BIGFORK, MONT. — The Food and Drug Administration (FDA) is likely to pay more attention to chemical risks, allergen thresholds and enforcement of the Food Safety Modernization Act (FSMA) in 2024.
The forecast for this year’s major regulatory trends comes from David Acheson, MD, founder of The Acheson Group and former associate commissioner for foods at the FDA.
“I’m predicting that we’ll see more focus on chemical risks than we have historically,” Acheson said in an interview with Food Business News.
He pointed to the FDA’s recent concerns about “extremely high” levels of lead found in certain applesauce products as a driving factor behind the focus on chemical risks.
“There’s nothing like a crisis to drive regulatory attention,” Acheson said. “It probably will put some pressure on the agency to respond more quickly to the cries for stronger regulations around heavy metals.”
States take the lead
California’s ingredients ban on Red No. 3, brominated vegetable oil, potassium bromate and propylparaben in October has further spurred the FDA’s attention to chemical additives. The agency proposed removing food additive authorization for brominated vegetable oil less than a month after the California bill was signed, citing potential for toxic effects on the thyroid.
“No sooner had Governor Newsom signed it into law than the FDA jumped right on the bandwagon and said, ‘Yep, we’re going to ban one of those (ingredients), too,’” Acheson said. “I think the concern around chemical residues is going to continue to resonate, and the FDA is going to continue to focus on that more so than it has traditionally.”
Beyond the ingredients themselves, California paving the way for such a ban may be a sign of bigger things to come, he said. Illinois already has proposed a similar piece of legislation, and Acheson believes the actions may be a signal states will become the ones to take charge on regulatory efforts while the FDA follows, flipping the historical trend.
“I was surprised when I saw (California’s ban) happen, I have to say, and it set a precedent most definitely,” he said. “I think it’s also given states the confidence that they can do it, and the FDA cannot stop them.”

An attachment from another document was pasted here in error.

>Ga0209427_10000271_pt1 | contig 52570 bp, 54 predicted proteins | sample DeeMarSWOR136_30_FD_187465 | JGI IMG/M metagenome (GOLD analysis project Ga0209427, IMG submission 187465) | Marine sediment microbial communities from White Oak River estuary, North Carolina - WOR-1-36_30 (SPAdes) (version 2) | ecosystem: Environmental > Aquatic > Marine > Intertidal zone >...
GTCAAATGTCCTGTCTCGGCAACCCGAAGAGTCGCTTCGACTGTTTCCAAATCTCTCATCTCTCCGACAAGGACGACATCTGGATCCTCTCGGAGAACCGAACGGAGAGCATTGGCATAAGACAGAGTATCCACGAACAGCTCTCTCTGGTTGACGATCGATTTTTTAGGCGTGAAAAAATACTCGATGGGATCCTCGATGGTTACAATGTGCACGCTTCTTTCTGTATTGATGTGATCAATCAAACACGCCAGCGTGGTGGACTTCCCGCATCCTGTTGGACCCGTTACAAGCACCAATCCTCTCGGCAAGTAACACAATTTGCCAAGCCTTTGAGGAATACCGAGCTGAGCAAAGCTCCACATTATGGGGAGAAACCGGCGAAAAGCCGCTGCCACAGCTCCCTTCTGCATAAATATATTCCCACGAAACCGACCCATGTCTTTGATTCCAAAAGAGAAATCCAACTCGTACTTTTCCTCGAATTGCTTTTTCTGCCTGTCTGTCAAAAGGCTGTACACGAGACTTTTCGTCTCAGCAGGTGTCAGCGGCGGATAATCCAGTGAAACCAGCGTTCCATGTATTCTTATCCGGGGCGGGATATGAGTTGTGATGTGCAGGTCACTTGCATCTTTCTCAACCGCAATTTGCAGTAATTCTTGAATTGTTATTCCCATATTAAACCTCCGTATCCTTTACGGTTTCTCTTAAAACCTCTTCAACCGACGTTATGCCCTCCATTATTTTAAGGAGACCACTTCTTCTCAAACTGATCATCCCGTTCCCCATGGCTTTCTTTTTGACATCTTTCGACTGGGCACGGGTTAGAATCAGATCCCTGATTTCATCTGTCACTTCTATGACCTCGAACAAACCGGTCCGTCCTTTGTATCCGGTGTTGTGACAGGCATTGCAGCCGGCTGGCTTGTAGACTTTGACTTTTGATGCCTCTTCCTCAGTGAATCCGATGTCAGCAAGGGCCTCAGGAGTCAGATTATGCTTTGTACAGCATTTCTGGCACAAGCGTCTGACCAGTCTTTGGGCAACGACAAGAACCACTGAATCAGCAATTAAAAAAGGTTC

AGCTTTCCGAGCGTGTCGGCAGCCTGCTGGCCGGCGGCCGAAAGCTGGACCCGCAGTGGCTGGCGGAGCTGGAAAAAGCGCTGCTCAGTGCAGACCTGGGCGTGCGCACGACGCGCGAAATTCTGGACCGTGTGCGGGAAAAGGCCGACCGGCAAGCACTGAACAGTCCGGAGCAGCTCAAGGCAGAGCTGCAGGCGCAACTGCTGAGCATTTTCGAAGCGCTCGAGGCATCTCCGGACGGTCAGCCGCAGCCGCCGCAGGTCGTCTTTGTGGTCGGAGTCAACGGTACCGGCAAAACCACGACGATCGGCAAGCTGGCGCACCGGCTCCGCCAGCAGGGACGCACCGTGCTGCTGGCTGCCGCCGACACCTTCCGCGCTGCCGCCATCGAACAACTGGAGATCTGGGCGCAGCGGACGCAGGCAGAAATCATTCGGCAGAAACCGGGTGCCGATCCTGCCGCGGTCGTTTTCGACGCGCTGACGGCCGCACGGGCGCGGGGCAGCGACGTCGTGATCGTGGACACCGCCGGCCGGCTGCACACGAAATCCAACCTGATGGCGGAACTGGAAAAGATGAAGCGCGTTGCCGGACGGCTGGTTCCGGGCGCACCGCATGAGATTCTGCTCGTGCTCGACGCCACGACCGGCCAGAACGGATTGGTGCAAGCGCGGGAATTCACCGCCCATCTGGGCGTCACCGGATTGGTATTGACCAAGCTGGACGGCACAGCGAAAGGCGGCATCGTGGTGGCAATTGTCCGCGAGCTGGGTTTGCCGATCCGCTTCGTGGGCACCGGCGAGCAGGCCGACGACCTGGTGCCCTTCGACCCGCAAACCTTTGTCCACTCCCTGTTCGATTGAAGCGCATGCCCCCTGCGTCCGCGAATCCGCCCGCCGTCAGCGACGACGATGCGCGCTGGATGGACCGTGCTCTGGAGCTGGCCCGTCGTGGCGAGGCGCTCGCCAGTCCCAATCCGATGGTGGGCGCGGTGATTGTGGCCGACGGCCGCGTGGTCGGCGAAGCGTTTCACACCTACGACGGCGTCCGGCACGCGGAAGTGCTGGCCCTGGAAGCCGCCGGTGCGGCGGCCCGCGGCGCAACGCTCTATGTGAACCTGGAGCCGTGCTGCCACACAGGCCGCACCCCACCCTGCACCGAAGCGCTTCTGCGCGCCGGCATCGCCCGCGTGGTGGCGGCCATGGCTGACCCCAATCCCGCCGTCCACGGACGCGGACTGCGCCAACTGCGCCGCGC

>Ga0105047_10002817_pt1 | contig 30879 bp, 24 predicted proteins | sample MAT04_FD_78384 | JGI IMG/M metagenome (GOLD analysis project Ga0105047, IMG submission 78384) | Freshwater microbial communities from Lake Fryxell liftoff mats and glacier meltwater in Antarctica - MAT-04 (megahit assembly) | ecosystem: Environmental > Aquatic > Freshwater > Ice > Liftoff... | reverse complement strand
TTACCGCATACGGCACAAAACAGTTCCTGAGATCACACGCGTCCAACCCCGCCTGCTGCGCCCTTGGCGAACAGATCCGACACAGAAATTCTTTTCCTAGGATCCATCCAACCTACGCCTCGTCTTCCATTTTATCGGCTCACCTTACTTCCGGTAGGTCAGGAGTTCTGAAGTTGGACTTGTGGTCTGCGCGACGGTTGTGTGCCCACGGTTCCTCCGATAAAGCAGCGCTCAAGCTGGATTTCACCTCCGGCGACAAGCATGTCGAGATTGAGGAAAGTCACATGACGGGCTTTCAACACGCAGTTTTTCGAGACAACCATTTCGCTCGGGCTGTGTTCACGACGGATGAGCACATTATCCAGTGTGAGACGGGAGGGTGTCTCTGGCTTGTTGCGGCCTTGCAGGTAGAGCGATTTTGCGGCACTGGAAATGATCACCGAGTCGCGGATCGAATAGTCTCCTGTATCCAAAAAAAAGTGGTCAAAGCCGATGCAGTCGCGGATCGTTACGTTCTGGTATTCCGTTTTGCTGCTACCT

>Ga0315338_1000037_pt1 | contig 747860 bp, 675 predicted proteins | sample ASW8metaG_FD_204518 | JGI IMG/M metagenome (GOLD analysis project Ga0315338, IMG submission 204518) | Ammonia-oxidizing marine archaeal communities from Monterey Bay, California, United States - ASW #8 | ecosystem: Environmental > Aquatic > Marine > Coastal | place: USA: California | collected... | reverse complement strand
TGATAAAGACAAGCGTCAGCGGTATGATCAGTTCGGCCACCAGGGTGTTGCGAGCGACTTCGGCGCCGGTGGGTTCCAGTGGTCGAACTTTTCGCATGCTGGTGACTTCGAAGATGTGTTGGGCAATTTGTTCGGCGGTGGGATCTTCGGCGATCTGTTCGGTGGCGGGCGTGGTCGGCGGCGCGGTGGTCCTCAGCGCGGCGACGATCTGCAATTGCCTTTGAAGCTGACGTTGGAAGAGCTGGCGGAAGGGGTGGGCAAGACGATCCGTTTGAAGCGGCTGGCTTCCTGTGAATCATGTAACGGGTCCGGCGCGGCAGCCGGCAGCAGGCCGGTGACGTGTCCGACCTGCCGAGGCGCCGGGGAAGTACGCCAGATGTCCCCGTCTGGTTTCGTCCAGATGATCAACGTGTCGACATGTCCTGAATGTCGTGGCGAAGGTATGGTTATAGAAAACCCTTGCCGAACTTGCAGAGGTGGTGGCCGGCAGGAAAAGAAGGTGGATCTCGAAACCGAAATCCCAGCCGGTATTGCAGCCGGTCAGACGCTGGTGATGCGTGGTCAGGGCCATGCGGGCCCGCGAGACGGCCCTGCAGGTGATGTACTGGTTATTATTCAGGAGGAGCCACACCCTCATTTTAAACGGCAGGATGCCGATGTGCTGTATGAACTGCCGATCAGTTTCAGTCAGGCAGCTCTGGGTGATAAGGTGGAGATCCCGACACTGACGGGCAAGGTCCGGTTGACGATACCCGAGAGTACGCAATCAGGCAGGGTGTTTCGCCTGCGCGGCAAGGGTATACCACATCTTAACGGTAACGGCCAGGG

Acheson suggested that such a future could create extensive compliance difficulties for manufacturers should states implement differing food and beverage regulations.
The FDA traditionally has been hesitant to introduce thresholds for the nine major allergens, save for gluten, but 2024 may be the year the agency begins to seriously consider expanding its use of thresholds. The change in attitude is the result of sesame being added to the major allergen list in 2023, Acheson explained.
Rather than decrease the risk of sesame exposure for consumers, sesame’s inclusion has led some manufacturers to add sesame to their previously sesame-free formulations. The process, known as ingredient harmonization, allows producers to include sesame on the label and avoid the added burdens of cross-contamination prevention and potential recalls.
“I think the bakery industry didn’t really appreciate the challenges they were going to face to make sesame plants cleanable,” he said. “The sesame situation, almost call it a debacle, frankly, absolutely did not go the way that anyone intended it to go.”
The unforeseen uptick in sesame inclusion may lead the FDA to consider implementing threshold, rather than strict zero tolerance policies, in order to avoid future mishaps.
“We’ve seen in the real world where a black and white regulatory decision is having unintended consequences, and I think it will open the door to conversations about how do you assess the risk,” Acheson said. “The FDA has sort of shied away from embarking on a threshold conversation, but I think in 2024, they’re more likely to have those conversations.”
Another of the FDA’s regulatory priorities will be continued enforcement of the FSMA. Particular points of emphasis will be traceability compliance, as companies prepare ahead of the 2026 traceability requirements implementation, and violations of Good Manufacturing Practices (GMP).
“What’s hurting people are the fundamentals of GMPs,” Acheson said. “The GMPs fail because training isn’t there, because food safety culture isn’t there. And part of that is because of the rapid turnover of personnel, and the industry can’t do anything about that.”